In Canada, lawns tend to look spectacular during early spring and fall months but will look less attractive during warm season, prompting many people to overwater their yards during the summer. But every lawn goes through a period of dormancy and turns brown during the hotter months. That’s rest the grass needs during that period, and it will bounce back during the second or third week of August with cooler evening temperatures and the heavier morning dews, Cullen says.

Spring Lawn Care Tips on Naturally Maintaining Your Yard

In the past, many homeowners relied on heavy use of chemical pesticides to ward off insects and weeds but now the “cosmetic” use of chemical pesticides is restricted in some provinces and municipalities in Canada.

There are more natural ways to maintain your yard, the experts say, which will help keep it healthy and are better for the environment as well as support important pollinators such as bees and butterflies.


  1. Open up your grass. The first thing to do in spring, after the snow melts and the rain stops, Cullen says, is gently rake your yard. “Take your time with this,” he says. “Get the grass blades to stand on end, since that will encourage fresh air to circulate through the crowns of the grass down to where the green part of the plant meets its roots.” Opening up the grass this way will discourage disease like snow mould.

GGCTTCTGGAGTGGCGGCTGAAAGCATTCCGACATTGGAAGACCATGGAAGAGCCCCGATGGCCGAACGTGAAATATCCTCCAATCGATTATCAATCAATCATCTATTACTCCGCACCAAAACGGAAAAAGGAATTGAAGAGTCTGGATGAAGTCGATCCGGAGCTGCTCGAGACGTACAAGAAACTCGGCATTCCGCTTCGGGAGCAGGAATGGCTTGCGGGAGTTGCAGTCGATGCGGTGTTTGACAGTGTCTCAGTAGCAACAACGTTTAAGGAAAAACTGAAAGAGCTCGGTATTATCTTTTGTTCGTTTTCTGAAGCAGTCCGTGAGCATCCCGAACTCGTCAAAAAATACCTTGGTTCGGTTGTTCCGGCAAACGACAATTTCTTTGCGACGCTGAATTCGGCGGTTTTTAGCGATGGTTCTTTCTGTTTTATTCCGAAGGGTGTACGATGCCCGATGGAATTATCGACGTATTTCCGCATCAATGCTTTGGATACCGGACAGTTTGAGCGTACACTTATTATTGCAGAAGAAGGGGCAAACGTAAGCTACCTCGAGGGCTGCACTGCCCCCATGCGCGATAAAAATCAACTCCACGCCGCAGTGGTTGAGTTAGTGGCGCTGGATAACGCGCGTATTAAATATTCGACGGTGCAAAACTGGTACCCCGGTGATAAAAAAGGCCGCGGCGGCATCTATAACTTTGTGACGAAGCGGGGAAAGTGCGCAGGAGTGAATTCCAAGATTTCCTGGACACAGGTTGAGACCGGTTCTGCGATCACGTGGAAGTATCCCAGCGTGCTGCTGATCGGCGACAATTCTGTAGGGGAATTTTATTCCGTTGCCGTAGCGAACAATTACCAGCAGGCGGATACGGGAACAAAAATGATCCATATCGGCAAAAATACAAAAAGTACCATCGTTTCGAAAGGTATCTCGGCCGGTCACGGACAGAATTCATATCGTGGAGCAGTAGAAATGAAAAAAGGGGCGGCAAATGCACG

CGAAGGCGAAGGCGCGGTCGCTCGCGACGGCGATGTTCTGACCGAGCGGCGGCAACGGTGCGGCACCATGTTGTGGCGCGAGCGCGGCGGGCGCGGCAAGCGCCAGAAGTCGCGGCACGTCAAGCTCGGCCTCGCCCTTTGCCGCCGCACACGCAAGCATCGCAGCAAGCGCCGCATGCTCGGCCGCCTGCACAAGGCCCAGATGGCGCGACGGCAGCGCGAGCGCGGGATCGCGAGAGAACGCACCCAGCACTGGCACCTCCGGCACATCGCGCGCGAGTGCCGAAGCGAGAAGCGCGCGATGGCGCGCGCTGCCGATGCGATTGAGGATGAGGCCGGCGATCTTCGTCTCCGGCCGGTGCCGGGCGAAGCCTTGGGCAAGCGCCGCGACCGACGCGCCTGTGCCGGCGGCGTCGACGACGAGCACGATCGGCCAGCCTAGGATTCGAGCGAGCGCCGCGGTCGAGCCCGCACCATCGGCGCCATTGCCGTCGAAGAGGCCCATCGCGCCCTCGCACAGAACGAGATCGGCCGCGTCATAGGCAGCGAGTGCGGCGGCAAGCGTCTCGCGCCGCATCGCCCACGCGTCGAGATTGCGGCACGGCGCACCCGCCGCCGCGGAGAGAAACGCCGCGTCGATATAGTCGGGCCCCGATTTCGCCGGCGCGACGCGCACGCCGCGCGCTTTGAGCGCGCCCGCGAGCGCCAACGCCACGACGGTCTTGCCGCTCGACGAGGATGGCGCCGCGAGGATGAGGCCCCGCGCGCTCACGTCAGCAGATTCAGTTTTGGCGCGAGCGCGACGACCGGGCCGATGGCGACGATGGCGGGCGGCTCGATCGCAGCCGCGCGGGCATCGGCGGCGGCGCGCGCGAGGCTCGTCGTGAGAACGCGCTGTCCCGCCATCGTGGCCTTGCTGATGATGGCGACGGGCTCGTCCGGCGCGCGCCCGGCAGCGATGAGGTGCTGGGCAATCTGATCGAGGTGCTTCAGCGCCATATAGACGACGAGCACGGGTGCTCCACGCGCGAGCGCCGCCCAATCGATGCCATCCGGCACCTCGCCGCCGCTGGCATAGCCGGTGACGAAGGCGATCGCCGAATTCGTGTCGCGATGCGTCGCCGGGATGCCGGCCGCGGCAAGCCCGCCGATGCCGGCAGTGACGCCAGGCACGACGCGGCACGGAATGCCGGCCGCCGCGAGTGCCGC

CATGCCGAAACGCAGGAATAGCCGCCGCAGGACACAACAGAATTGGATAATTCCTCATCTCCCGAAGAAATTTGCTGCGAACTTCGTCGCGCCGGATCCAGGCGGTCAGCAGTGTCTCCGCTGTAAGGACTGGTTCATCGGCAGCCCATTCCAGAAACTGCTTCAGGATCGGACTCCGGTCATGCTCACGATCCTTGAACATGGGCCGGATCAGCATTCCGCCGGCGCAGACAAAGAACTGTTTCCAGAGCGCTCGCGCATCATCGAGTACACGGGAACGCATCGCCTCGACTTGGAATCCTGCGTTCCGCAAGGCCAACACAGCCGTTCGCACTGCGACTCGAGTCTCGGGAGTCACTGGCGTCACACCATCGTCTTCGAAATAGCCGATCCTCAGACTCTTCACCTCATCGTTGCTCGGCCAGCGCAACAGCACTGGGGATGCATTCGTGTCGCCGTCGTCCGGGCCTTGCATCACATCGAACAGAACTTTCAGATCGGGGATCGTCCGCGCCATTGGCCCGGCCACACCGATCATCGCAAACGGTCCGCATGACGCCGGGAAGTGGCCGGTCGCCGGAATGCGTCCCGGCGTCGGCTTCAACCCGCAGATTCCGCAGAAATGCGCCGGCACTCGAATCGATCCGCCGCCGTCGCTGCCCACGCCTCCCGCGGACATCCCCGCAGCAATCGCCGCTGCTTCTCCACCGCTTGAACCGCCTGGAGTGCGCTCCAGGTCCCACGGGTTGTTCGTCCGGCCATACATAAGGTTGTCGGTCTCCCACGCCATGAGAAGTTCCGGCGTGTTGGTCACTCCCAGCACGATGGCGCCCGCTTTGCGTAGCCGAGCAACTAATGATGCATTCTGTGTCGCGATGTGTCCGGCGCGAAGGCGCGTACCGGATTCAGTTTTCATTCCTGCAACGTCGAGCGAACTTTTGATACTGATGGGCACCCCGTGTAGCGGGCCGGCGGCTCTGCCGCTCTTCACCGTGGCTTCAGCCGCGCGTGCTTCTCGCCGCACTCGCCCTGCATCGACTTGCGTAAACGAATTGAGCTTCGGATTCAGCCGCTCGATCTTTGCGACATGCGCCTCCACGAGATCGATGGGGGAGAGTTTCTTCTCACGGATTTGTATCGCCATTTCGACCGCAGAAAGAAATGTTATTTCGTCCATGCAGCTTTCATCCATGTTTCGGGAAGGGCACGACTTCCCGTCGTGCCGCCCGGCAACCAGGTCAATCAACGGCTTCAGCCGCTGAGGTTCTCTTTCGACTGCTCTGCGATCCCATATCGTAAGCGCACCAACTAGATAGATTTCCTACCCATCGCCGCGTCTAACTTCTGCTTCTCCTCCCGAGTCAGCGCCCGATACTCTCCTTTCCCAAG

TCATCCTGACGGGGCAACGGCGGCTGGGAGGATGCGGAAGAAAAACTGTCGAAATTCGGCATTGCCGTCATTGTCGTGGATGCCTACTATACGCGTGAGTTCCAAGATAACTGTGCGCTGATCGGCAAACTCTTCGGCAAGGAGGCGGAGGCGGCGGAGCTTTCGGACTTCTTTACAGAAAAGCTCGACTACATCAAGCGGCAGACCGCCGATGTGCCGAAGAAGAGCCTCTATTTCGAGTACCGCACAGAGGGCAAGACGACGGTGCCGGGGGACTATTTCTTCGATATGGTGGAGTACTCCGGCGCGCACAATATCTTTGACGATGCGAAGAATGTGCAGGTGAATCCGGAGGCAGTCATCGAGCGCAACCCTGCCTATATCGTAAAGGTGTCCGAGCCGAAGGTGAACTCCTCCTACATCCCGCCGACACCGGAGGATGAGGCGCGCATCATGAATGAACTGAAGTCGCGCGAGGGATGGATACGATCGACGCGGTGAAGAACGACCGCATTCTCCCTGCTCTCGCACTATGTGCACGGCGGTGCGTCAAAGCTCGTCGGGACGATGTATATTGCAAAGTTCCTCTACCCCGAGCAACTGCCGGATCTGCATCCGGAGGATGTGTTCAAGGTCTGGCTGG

2. Cut your grass higher – around 2.5-3 inches. That’s one of the best things you can do because the taller the grass blades the deeper the roots, and the deeper the roots the healthier – and more drought-resistant – the grass plants are, Cullen says. “If you have a grass plant that’s resistant to drought you’ve got a grass plant that’s more resistant to a lot of things, including insects and diseases,” he says.
  3. Use organic fertilizers only to feed your lawn, Arthur says. “Chemical fertilizers have been linked to all kinds of concerning data around unhealthy soils,” he adds. Instead, you can spread a layer of nutrient- and mineral-rich compost over the bare patches of grass in the early weeks of spring or fall, around two inches thick, Cullen says.